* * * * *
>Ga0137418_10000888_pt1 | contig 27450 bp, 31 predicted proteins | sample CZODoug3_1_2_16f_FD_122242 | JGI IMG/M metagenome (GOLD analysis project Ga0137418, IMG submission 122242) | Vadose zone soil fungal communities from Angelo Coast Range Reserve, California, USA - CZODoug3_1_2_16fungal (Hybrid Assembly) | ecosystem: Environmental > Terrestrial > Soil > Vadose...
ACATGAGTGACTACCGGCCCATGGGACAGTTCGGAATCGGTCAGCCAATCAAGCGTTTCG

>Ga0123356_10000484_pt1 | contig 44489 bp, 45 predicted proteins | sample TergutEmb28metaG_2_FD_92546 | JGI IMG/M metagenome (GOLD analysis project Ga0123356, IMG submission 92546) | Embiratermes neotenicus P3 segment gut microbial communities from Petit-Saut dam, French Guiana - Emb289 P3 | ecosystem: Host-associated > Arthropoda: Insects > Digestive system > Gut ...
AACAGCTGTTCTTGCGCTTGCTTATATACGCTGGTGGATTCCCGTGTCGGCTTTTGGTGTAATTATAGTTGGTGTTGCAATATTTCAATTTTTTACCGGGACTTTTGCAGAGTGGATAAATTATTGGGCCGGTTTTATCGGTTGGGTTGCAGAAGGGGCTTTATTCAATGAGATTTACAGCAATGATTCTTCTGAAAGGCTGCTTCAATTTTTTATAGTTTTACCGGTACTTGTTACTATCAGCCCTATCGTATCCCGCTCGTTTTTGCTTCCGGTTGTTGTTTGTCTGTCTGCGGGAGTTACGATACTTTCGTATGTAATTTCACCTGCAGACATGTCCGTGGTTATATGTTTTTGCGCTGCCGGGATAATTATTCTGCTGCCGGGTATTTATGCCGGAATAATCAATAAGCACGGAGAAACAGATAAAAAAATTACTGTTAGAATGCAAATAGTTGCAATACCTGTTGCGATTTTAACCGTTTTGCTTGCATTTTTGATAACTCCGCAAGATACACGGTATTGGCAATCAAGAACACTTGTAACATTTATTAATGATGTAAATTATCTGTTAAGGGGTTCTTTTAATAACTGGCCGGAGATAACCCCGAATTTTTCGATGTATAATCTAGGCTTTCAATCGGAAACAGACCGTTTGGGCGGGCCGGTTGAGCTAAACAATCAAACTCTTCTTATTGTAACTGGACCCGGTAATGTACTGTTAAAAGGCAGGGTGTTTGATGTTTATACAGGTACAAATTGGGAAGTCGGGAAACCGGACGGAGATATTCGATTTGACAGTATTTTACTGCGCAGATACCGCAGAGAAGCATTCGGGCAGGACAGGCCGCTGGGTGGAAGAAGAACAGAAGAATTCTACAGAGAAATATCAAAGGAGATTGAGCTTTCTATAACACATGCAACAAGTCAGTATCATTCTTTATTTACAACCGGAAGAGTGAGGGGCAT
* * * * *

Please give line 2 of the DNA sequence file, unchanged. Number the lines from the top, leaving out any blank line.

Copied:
ACATGAGTGACTACCGGCCCATGGGACAGTTCGGAATCGGTCAGCCAATCAAGCGTTTCG